Trying out college
Wyatt Wurtenberger, who graduated from Emmett High School last spring, was always iffy about college.
“For most of high school I didn’t think I was going to go,” said Wurtenberger, 18. “I am not the most academically inclined. I am not worried about grades. I do what I can to pass.”
One day in November 2015, a letter showed up at his house from the Idaho State Board of Education saying he’d already been accepted to several Idaho public colleges, including the University of Idaho and Boise State.
It was awhile before the indifferent student read the letter carefully, but when he did, it was pivotal.
“I wasn’t certain I was college material,” he said. “That convinced me otherwise.”
A year ago I started drawing again and sometimes people like it. So I decided to follow that a little bit more.
Wyatt Wurtenberger, Boise State freshman
Similar letters went to 20,000 Idaho high school seniors last November, the latest effort in Idaho to grease the transition from high school to higher education in a state where fewer than half of high school graduates go to college.
The “go-on rate” of students who go immediately to college has dropped from 50 percent in 2013 to 44 percent in 2015, said Blake Youde, spokesman for the State Board of Education. This sagging rate has long bedeviled Idaho education and has resisted efforts to change it. Even the state’s own goal of getting 60 percent of its population between 25 and to 34 equipped with some post-high school degree appears to be moving out of reach.
Boosting Idaho’s go-on rate is seen as one of the keys to improving the state’s workforce and lagging paychecks.
Idaho’s goal for the letters is simple: Remove college acceptance as a barrier for those students who are deciding whether to apply.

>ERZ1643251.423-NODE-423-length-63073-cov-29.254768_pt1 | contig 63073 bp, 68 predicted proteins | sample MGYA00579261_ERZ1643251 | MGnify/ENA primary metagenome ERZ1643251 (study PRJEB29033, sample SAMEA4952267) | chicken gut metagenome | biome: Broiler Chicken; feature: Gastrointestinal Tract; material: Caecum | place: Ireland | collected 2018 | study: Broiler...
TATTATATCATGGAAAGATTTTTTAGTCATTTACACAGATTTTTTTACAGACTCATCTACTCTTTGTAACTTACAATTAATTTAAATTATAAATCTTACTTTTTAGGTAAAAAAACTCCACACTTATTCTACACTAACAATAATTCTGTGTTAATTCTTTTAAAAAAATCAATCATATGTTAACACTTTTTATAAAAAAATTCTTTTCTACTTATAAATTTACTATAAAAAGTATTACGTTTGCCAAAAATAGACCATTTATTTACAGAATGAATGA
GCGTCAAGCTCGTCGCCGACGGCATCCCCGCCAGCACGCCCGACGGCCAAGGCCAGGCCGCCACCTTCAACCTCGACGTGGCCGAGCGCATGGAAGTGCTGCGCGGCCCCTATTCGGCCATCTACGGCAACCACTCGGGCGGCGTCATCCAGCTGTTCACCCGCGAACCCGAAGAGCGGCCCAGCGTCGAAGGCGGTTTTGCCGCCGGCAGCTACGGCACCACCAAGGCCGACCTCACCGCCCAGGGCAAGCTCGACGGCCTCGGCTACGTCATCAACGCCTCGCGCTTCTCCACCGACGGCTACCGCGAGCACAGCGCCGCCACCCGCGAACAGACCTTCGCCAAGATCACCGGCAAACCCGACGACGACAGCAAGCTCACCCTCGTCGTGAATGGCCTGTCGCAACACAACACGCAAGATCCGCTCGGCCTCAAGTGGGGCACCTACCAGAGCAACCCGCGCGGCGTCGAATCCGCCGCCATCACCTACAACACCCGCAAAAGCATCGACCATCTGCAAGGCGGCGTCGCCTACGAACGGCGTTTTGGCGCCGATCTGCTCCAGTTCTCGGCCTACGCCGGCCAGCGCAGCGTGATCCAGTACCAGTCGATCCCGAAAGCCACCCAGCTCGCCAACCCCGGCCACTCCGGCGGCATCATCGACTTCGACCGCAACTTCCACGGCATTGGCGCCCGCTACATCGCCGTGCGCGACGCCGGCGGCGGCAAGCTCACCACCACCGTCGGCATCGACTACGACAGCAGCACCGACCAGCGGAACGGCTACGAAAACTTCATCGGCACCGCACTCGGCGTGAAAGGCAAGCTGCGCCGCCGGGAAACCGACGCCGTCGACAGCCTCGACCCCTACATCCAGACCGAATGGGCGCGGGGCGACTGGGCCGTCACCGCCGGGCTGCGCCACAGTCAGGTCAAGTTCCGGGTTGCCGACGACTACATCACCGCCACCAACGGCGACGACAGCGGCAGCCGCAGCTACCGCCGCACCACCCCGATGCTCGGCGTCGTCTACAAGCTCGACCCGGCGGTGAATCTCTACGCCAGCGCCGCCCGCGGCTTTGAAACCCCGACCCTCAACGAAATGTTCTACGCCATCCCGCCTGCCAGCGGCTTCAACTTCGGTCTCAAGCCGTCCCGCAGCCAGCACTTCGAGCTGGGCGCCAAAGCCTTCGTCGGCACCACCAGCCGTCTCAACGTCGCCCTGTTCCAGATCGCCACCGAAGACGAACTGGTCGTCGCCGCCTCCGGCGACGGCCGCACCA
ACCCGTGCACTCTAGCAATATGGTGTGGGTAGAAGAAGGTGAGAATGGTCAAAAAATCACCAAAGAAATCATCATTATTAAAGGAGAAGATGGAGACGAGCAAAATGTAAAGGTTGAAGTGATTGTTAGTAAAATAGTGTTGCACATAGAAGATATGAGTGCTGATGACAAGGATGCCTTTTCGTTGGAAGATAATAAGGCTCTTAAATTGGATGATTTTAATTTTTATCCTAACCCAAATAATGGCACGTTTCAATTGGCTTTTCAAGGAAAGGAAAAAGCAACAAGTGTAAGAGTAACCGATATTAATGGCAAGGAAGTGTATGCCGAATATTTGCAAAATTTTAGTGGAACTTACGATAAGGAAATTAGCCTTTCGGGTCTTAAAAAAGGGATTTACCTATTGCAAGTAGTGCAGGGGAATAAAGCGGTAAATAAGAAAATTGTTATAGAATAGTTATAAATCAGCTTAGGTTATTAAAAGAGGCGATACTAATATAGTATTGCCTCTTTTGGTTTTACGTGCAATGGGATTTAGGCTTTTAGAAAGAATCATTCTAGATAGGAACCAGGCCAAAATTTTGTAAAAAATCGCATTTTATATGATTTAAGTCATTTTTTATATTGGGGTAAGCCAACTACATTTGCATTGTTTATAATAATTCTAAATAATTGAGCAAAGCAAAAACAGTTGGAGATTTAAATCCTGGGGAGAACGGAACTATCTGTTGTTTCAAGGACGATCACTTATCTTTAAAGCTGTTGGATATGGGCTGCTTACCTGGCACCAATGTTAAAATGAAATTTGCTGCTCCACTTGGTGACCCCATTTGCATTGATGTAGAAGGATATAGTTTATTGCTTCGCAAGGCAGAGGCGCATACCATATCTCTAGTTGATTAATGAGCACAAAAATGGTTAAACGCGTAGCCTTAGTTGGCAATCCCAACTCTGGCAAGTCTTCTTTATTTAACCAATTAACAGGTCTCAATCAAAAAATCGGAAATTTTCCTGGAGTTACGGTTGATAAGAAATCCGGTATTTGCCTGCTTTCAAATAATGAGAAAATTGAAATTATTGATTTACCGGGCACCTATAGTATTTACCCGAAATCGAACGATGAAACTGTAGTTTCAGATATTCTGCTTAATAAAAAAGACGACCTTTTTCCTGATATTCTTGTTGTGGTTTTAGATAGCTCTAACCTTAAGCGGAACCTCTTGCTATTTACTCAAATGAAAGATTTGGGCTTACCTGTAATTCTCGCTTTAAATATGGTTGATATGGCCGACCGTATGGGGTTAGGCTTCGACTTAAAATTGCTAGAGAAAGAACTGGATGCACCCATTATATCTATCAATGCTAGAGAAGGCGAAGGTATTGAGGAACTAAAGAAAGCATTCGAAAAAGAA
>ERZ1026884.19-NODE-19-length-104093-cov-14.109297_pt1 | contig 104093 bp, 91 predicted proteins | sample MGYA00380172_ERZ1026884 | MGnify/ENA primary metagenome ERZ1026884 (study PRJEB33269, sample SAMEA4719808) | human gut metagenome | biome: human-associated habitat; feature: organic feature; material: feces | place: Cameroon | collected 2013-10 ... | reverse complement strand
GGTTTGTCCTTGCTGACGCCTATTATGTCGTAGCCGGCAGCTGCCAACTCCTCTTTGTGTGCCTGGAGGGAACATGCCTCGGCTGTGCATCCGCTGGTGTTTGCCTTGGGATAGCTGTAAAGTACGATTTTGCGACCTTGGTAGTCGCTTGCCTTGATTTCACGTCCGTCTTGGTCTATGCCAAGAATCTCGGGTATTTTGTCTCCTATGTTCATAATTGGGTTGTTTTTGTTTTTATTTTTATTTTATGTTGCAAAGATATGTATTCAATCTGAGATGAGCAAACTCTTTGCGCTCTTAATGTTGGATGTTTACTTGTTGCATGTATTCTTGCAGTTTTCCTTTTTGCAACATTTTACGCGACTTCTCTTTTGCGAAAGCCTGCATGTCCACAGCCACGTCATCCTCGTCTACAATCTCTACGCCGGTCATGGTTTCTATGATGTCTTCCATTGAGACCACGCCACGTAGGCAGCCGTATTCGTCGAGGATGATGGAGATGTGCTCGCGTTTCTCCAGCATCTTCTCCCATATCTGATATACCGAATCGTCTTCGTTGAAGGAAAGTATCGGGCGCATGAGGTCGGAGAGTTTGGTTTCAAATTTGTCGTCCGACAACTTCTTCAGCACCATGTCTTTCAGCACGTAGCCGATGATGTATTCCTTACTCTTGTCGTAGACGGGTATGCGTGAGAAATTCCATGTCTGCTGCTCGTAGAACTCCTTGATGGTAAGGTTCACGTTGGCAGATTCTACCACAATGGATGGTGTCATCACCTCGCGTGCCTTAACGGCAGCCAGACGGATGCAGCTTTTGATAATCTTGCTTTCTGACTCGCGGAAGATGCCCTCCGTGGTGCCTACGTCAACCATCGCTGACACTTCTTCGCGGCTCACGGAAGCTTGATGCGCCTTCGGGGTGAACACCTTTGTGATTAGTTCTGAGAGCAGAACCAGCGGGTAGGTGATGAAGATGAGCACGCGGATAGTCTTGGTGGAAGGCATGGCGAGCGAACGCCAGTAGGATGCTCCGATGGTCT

The state’s direct admissions program began with this year’s incoming college freshmen. The first letters went out last fall, telling students to which college they were accepted, based on grade point average and test scores.
What’s left for the students is to fill out an application and arrange for financing.
Direct admission is available to Idaho high school seniors at all of the state’s eight public colleges: Boise State, U of I, Idaho State University, Lewis-Clark State College, North Idaho College, College of Western Idaho, College of Southern Idaho and Eastern Idaho Technical College.
The state board was “proactive in addressing a declining go-on rate,” Youde said.
MAKING A DIFFERENCE
In the first survey of how students reacted to the letter, more than 400 told the state that it had a medium to high effect on their decision to attend college. The survey was sent to 8,300 Idaho students who had applied by February. About 1,400 responded.
41 percentNumber of survey respondents who said the direct admission letter made little impact on their decision to go to college
State officials also reported a 6.7 percent increase in the number of in-state college freshmen enrolled in Idaho public colleges this year — up to 5,712 from 5,354 last year — as another indication that the letters had some effect.
Education officials are optimistic about the results, especially since that first letter didn’t go out until November 2015 and students had only a few months to make up their minds. This year’s batch of letters went out in September.
While signs are encouraging, the best indicator of actual college attendance will come in a few weeks, when the National Student Clearing House reports enrollment rates.
Meanwhile, educators are divided on the effect of Idaho’s Direct Admissions program, which officials say is unique in the country. Some educators say they see a link to improved enrollment. Others say it is difficult to determine.
MORE U OF I FRESHMEN
Chuck Staben, University of Idaho president, said the number of the school’s freshmen from Idaho is up 6.5 percent in 2016 over the previous year. And enrollment for fall 2017 among potential Idaho freshmen also is ahead of last year, which Staben attributes to the fact that the direct admission letter got in the hands of students sooner this time around.
The admission letters may have made a difference, said Jim Anderson, Boise State’s associate vice president for enrollment services, but it is hard to quantify. A number of factors could be affecting students attending Boise State, he said.
The school’s new True Blue Promise scholarship, announced last December, will give high-performing, low-income students $2,000 a year for four years. The number of Idaho high schools that have focused on college attendance with college application weeks has grown from a handful a few years ago to 70 today, Anderson said.
“The truth is it would be very, very difficult to pinpoint how much that one effort alone made,” he said.
But not for Wurtenberger.
The letter, says the Boise State freshman art student, “played a significant role.”